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86 of 89 people found the following review helpful
on 5 December 2003
Although Daniel Goleman's books have been outstandingly successful in bringing "emotional intelligence" to a wide audience, what none of his books SEEM to do is explain HOW to become more emotionally intelligent.
(Fair play note: Actually the original book tells the reader almost exactly how to do this, but you have to know the technique already in order to recognise it!)
Not surprisingly, a number of writers have tried to fill that niche - all to often without much success. What makes this booklet such a joy is that - as they say in a certain TV advert - "it does what it says on the tin". It really does offer practical, easy-to-implement ways to boost your EQ.
Following Goleman's formulation, the 55 tips are grouped under 5 main headings, offering guidance on:
- Self-Awareness
- Self-Regulation
- Motivation
- Empathy, and
- Social Skills.
A further point worth making is that each tip covers a separate topic, so you don't get reams of stuff on one subject and next to nothing on another.
In my opinion this is an excellent little introduction to the five "competencies" of emotional intelligence as described in Goleman's books.
I'd recommend this booklet as a perfect "stocking filler"-type present to give to anyone who is actively interested in emotional intelligence, or who just wants a practical overview of what it's all about; thereby proving that "the best things DO come in small packages".
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29 of 31 people found the following review helpful
This is, without doubt, THE best value for money of any EI/EQ product I've come across.
It offers 55 basic tips to help you to develop your emotional intelligence, divided up under the headings used by Goleman in his best sellers on the subject.
Moreover these are 55 genuinely separate tips rather than just variations on a theme.
In my opinion, given the time of year and the increasingly stressful conditions many of us have to operate under in the workplace, and often elsewhere, this is a pefect gift for anyone who would like to have more control over the way they live their lives.
This would be a bargain if it cost twice as much. At this low price it's an absolute steal!
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47 of 51 people found the following review helpful
Every single tip in this valuable guide is easy to understand and implement. It is not shrouded in idealogies although the pieces are well-founded in known disciplines and research, so it is digestible by everyone. It is the neatest and most practical book I have seen for the busy reader - and that is said having written several EI books of my own! A must for everyone interested in getting some peace.
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11 of 12 people found the following review helpful
on 6 June 2008
Bear in mind that, although cheap, this is a booklet - it's 18 pages in all, and which makes it very tiny. Although some of the tips are clever and insightful, it's still a high price for the amount of content. Some of the tips are brief summaries of fairly complex techniques, and don't really give you enough to implement them. It appears to mostly be an advert for the authors training - if you know little about this topic already, this book won't help. It is a potentially useful summary of some basic ideas, however.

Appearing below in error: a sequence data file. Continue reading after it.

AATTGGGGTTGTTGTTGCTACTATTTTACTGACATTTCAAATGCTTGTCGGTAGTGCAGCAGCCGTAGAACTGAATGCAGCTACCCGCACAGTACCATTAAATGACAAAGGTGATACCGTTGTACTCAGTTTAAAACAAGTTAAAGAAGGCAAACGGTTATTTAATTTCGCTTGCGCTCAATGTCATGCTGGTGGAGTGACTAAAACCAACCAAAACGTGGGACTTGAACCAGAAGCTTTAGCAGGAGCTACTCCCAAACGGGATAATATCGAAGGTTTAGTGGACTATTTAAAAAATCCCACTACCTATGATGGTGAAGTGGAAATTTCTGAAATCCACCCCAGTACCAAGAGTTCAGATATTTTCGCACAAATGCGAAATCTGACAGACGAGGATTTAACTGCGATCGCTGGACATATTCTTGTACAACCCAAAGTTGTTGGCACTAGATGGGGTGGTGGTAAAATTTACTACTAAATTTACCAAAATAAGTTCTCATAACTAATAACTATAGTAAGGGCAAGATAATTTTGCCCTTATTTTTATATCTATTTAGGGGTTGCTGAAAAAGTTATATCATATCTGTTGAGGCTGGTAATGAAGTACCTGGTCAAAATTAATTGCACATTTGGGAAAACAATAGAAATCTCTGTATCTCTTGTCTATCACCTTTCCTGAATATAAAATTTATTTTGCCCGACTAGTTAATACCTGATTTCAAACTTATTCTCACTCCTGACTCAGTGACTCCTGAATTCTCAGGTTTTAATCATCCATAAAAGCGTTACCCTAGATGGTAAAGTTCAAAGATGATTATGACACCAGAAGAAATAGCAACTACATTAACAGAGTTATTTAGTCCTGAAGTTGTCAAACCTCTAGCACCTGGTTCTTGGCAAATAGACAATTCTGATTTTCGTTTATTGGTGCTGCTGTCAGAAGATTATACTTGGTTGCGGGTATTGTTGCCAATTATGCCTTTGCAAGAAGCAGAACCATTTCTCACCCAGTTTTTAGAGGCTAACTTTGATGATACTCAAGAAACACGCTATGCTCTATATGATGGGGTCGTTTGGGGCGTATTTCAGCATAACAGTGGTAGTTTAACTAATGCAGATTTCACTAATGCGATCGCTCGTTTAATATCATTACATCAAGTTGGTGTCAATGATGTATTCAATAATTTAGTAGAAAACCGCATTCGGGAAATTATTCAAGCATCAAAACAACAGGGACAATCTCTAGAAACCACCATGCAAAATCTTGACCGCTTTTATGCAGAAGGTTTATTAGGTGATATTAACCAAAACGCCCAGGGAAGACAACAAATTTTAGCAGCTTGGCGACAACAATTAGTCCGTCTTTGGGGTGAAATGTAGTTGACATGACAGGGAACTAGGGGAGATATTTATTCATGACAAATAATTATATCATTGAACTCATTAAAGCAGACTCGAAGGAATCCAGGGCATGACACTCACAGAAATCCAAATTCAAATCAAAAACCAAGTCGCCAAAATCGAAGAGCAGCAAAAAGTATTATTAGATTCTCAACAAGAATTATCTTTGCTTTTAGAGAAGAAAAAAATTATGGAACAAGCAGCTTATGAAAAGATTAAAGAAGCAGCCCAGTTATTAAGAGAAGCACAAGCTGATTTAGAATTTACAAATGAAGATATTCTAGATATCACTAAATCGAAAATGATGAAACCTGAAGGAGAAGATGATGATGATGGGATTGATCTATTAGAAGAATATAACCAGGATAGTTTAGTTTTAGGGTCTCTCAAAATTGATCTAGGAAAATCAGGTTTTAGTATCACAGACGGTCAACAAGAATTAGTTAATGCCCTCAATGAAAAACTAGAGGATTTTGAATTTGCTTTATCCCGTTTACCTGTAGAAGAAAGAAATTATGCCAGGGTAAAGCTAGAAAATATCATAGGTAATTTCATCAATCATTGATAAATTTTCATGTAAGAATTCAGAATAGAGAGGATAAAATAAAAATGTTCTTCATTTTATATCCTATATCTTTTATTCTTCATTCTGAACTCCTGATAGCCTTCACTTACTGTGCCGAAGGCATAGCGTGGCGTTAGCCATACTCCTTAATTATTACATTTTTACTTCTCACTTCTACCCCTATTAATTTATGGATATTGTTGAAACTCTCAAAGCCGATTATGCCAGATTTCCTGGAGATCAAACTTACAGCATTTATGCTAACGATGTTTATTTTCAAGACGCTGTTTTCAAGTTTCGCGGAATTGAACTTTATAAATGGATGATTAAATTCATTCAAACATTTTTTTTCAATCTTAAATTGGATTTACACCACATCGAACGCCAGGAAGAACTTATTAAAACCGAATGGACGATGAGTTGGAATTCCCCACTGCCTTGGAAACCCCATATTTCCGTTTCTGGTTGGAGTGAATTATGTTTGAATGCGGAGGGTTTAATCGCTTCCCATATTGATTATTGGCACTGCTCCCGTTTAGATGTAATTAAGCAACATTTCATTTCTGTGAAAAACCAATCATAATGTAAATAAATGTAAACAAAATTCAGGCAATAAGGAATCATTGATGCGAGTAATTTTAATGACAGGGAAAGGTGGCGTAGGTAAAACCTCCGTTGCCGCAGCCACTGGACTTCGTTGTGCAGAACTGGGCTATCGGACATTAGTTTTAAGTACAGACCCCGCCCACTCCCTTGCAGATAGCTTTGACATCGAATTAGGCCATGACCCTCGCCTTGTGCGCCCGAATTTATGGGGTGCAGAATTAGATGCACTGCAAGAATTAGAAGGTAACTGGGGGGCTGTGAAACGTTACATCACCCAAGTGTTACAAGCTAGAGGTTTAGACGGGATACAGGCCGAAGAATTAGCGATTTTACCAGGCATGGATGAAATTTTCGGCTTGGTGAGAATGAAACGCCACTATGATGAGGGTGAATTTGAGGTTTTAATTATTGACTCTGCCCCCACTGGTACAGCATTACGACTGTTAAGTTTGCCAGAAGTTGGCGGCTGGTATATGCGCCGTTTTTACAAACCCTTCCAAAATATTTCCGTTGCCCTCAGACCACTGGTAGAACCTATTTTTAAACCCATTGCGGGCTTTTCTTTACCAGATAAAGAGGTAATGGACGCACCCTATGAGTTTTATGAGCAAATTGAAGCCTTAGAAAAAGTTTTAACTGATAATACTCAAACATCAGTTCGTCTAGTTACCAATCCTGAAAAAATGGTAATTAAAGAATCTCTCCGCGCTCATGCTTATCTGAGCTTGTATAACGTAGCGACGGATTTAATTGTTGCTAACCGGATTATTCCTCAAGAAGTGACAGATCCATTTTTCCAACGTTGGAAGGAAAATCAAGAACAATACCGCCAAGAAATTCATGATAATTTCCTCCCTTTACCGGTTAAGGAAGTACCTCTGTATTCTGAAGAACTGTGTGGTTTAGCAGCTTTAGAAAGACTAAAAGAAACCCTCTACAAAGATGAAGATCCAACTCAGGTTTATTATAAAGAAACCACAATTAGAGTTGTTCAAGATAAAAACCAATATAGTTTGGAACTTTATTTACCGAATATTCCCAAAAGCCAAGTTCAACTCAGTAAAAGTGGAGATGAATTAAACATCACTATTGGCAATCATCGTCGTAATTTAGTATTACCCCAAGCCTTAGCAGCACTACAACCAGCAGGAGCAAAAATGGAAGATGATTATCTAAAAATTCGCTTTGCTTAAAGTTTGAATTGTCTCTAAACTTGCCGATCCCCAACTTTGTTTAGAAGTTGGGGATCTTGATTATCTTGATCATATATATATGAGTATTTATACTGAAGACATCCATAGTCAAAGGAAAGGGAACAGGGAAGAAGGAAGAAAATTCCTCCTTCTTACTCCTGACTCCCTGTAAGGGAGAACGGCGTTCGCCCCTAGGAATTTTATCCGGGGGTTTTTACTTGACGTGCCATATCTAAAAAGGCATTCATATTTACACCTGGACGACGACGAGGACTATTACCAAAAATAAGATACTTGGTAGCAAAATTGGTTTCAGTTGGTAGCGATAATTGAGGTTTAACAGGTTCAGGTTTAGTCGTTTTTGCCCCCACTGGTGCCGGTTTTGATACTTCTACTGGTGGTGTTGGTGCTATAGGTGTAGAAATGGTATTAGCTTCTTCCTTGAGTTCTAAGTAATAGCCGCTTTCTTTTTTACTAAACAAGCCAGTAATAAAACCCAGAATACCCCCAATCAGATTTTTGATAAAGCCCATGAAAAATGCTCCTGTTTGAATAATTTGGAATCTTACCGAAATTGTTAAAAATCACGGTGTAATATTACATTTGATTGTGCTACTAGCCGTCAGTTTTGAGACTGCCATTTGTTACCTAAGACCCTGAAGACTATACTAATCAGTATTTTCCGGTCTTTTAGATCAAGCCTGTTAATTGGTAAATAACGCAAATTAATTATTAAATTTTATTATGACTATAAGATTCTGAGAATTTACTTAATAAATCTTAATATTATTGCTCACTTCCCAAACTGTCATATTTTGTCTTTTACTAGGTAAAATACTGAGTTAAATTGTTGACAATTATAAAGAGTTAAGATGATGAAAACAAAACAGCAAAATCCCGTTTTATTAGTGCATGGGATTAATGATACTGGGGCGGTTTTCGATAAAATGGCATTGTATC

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5 of 6 people found the following review helpful
on 8 December 2008
This is a very short and overpriced phamplet. Not quite what I was expecting. It is not really about emotional intellgience but rather general feel good principles. Better to order Goleman's book.
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1 of 1 people found the following review helpful
on 9 September 2010
As indicated by other readers the subject matter is rather sparse but in saying that the tips are concise and are easily understood even without an NLP background. .
Overal short but useful for goal setting
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1 of 1 people found the following review helpful
on 9 September 2010
This is a really easy to read and understand summary of how to develop our Emotional Intelligence.
Andy has made use of NLP to provide a resource that is simple but profound.
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1 of 1 people found the following review helpful
on 3 October 2009
bought this booklet and it's a great summary of emotional intelligence theories and methods.
well worth the money
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2 of 3 people found the following review helpful
Considering Goleman's seminal book on Emotional Intelligence is a monster and take's both a long time to read and a longer time to ingest intellectually, this short sharp look at effective ways in which to practice what it preaches and all written in Andy Smith's usual no-nonsense way is excellent and a 'snip' at the price!
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9 of 13 people found the following review helpful
on 26 July 2005
this great little handbook confirmed for me that EI is NLP is another guise . . .there are of course some variations on the theme but the two are so similiar. This handbook is fab for those trying to improve their EI, and do not have NLP techniques to help them. It is also for anyone who have struggled with some of the EI books, since this one is very easy to read and the exercises simply laid out.
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